WASHINGTON — The fate of multiple abortion clinics awaits the consideration of the U.S. Supreme Court.
The high court will have the opportunity to decide this term, which opened Oct. 5, whether state governments may enact rules that result in shutting down most abortion clinics or even the only one remaining in the state. In addition to abortion, the justices also will consider such issues as the death penalty and affirmative action in their term, which will conclude early next summer.
The Supreme Court has yet to decide whether it will review rulings by the Fifth Circuit Court of Appeals in New Orleans on abortion regulations enacted by Mississippi and Texas, but the uncertainty is expected to end soon. The high court is likely to make a decision about whether to accept appeals of the lower-court decisions during its conference Nov. 6, according to the Alliance Defending Freedom (ADF).
Russell Moore, president of the Ethics & Religious Liberty Commission (ERLC), said that he is praying the justices will accept the cases and issue “a judgment consistent with life and human dignity.”
“The Supreme Court has an opportunity to defend the rights of millions of women and children against the predatory practices of the robber barons of the abortion industry,” Moore said in written comments. “These cases go beyond typical left vs. right boundaries and speak to the need to protect our neighbors from greed and exploitation.”
Steven Aden, ADF senior counsel, is “more hopeful that the Supreme Court will take these abortion cases, or at least one of them, than I have been in a while,” he said in a phone interview. The justices’ interest has been signaled by the fact they have scheduled the Mississippi case for conference seven times beginning in the spring, Aden said. He also states that it’s time for another ruling on abortion.
The high court has not issued an opinion on abortion since 2007, when it upheld the federal ban on partial-birth abortion. “[T]hat’s the longest dry spell I’m aware of for the Supreme Court not to have taken an abortion case,” said Aden, director of ADF’s Center for Life Alliances. “So it’s way overdue.”
The Mississippi law requires abortion doctors to have admitting privileges at a nearby hospital in case a woman needs emergency hospitalization. That rule would result in the state’s only remaining abortion facility, which is in Jackson, going out of business.
The Texas law has the same type of requirement for abortion doctors but also mandates abortion clinics must meet the health and safety standards of other walk-in surgical centers. That law would reduce the number of abortion facilities in the state from what had been about 40 to fewer than 10.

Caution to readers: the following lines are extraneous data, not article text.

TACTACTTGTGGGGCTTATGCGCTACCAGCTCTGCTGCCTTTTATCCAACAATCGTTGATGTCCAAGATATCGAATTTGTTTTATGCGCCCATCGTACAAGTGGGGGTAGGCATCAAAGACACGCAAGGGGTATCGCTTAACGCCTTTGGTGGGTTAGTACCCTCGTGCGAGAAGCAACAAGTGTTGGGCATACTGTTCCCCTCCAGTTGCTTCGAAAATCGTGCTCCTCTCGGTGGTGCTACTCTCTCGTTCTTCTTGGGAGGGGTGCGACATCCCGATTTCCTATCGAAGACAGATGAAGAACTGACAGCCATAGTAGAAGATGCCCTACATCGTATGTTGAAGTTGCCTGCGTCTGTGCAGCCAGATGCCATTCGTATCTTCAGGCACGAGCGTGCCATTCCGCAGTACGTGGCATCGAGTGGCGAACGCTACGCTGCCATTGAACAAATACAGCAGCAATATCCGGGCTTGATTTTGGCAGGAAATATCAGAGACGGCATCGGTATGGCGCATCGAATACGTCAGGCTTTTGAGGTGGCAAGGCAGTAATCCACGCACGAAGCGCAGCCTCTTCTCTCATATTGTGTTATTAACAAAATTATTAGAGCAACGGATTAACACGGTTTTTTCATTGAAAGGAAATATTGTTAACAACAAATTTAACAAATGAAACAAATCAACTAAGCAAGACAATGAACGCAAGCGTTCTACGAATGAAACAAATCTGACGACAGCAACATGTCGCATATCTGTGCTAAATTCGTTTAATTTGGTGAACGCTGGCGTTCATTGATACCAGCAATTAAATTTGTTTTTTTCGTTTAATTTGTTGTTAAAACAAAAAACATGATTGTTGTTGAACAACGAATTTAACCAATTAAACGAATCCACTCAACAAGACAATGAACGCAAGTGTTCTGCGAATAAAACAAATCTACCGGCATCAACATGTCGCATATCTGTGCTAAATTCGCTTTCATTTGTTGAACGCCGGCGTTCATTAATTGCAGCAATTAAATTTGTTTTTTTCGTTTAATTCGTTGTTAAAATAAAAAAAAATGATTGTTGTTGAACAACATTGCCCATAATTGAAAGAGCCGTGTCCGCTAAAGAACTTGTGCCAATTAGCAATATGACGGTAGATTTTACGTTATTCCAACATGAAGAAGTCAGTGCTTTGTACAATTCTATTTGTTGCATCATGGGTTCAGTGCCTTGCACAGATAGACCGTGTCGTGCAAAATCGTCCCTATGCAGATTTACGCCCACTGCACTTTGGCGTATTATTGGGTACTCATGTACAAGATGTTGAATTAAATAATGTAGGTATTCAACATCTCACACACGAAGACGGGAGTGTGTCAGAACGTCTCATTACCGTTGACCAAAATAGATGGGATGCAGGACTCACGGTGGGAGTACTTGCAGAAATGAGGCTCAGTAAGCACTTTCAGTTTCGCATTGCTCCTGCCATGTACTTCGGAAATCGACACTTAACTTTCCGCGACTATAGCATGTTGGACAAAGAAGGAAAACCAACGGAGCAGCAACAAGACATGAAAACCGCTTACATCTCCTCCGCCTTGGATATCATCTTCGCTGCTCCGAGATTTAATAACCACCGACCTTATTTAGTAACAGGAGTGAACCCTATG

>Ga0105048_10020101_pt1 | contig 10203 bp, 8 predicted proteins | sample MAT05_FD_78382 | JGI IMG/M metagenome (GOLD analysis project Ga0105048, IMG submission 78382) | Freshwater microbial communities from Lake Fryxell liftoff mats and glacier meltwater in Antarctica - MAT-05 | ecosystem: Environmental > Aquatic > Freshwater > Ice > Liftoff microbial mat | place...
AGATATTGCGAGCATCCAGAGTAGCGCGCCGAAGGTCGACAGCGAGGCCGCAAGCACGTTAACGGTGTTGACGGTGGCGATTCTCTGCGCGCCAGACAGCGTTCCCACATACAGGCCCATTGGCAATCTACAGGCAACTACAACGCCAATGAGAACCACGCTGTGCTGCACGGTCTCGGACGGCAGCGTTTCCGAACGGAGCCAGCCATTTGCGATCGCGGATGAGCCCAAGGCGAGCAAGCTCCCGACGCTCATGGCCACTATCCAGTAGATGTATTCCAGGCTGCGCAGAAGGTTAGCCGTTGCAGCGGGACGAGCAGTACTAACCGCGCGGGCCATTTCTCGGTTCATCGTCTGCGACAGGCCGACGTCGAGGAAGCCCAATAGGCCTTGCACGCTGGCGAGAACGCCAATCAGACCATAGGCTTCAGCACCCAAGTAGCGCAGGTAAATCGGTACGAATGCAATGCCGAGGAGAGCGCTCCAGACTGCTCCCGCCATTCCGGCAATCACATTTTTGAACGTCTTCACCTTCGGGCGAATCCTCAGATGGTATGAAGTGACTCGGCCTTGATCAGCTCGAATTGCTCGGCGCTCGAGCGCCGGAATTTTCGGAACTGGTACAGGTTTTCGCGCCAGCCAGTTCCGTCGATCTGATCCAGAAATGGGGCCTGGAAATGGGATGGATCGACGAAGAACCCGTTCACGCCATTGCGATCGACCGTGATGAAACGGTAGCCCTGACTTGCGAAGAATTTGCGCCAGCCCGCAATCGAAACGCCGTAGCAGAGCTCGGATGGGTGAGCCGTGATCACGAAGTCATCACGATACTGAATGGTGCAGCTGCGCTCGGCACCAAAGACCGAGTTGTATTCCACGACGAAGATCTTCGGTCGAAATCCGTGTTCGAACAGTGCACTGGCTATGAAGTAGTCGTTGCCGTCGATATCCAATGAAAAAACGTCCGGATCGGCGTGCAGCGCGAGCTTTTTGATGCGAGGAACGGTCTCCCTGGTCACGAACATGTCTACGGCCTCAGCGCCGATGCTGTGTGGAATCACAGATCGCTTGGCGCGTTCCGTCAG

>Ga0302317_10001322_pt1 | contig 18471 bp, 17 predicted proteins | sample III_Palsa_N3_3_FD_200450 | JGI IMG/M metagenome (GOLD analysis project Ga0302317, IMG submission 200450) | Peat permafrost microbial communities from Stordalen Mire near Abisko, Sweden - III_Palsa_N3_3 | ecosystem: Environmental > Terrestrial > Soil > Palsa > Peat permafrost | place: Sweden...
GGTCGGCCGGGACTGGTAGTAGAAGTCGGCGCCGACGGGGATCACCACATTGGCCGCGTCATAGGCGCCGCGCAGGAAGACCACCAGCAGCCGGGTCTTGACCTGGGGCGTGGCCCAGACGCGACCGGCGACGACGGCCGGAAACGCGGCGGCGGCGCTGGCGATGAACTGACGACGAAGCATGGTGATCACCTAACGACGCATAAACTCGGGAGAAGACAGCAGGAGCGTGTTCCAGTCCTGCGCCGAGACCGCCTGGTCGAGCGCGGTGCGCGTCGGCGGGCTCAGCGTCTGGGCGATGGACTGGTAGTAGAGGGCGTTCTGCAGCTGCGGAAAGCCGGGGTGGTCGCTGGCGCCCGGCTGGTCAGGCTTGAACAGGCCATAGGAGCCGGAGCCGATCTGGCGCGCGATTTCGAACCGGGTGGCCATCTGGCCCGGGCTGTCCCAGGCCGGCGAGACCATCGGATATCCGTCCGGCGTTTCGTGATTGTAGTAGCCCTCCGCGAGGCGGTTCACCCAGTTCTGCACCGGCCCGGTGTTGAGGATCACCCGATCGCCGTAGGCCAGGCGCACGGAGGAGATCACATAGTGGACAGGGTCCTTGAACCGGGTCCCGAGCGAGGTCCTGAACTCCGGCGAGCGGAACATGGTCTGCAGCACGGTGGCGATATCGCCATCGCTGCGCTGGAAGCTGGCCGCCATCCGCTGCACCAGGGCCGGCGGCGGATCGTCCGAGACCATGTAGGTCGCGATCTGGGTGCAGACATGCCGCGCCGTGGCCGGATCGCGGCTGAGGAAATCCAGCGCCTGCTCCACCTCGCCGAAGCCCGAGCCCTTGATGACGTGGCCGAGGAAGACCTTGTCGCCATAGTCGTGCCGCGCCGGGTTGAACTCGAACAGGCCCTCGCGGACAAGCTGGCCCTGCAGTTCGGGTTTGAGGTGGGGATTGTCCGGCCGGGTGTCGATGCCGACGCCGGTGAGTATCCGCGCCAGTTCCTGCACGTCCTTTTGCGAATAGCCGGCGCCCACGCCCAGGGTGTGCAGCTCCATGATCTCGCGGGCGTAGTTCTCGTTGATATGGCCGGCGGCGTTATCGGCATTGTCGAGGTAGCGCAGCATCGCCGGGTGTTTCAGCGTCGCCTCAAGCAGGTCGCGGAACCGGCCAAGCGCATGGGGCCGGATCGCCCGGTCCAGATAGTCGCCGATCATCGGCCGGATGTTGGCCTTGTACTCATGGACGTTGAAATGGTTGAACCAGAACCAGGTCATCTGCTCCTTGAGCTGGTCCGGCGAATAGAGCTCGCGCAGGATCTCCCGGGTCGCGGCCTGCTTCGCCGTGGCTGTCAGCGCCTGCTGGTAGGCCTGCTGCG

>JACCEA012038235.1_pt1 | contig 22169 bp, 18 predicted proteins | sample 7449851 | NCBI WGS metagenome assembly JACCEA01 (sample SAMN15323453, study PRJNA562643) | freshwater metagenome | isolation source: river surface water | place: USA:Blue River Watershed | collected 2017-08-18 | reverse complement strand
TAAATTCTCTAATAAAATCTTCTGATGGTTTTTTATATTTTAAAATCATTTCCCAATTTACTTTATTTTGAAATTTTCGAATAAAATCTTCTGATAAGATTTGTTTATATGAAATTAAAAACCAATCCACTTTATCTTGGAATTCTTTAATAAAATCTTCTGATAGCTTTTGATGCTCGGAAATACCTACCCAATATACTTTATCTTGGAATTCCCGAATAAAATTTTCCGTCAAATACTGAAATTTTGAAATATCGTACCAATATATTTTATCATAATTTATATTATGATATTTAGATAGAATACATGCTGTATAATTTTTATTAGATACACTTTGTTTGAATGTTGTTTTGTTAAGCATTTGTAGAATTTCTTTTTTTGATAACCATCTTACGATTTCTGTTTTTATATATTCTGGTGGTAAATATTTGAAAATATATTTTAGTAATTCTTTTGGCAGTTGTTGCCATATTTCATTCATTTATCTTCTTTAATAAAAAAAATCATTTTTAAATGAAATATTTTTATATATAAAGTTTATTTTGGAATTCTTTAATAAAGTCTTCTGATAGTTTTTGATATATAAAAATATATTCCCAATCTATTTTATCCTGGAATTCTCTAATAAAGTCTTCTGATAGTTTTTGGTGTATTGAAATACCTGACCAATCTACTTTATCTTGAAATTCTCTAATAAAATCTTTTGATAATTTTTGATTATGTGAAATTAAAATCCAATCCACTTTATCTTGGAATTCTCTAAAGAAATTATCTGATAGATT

The Fifth Circuit Court agreed with a federal judge who ruled Mississippi’s law constituted an “undue burden” on a woman’s access to abortion because the last clinic in the state would have to close. The appeals court, however, upheld the Texas law. The Supreme Court blocked implementation of the Texas law while the appeal process continues.
The high court established the “undue burden” standard on abortion in its 1992 Planned Parenthood v. Casey opinion, which permitted state regulations if they did not encumber women excessively. That ruling also reaffirmed the 1973 Roe v. Wade decision, which legalized abortion nationwide.
The questions, Aden said, in the Mississippi case include: “Is it an automatic undue burden in violation of Casey for a state to apply health and safety regulations that leave no clinic standing? Or can Mississippi rely on the availability of nearby abortion facilities across state lines, like in Memphis; Tuscaloosa, Ala.; New Orleans; and say that women can access it there?”
Another question, he said, “is whether Roe v. Wade and Planned Parenthood v. Casey should be revisited by the Supreme Court.”
The delay on the Mississippi case appears to indicate justices are determined to consider it with the Texas one, Aden said, leading some observers to think it is possible “one or more members of the court would like to have an opportunity to go after the whole enchilada, if you will — whether Roe and Casey are still viable or whether they should be overturned or revisited.”
A majority of the Supreme Court, Aden said, appears “open to reasonable and rational health and safety measures that protect women, because I think they recognize that a so-called right to access abortion has to be taken with or couched in the understanding that states have the responsibility and the constitutional authority to protect women citizens from unscrupulous medical providers.”
“I don’t think you’re going to see a case in which the Supreme Court elevates availability of abortion over state regulation for health and safety, because then that would be tantamount to the Supreme Court constitutionalizing back-alley abortion,” Aden said.
These “reasonable, common-sense measures” in Mississippi and Texas “apply to all other forms of outpatient surgery,” Aden said. “I think for that reason the Supreme Court will approve [the laws].”
The Weekly, the ERLC’s regular news summary and commentary, reported in its Oct. 9 edition the Supreme Court will rule on other social issues this term:
- Capital punishment could be a topic in cases from Kansas involving sentencing requirements and jury instructions in a ruling by the state’s high court to rescind some death sentences. In the last term, two Supreme Court justices wrote it is time to reconsider the constitutionality of the death penalty. The high court heard oral arguments in the cases Oct. 7.
- Affirmative action in college admissions will be considered when the justices hear oral arguments Dec. 9. The court will decide whether the University of Texas’ race-sensitive policy for applicants is constitutional.
— by Tom Strode | BP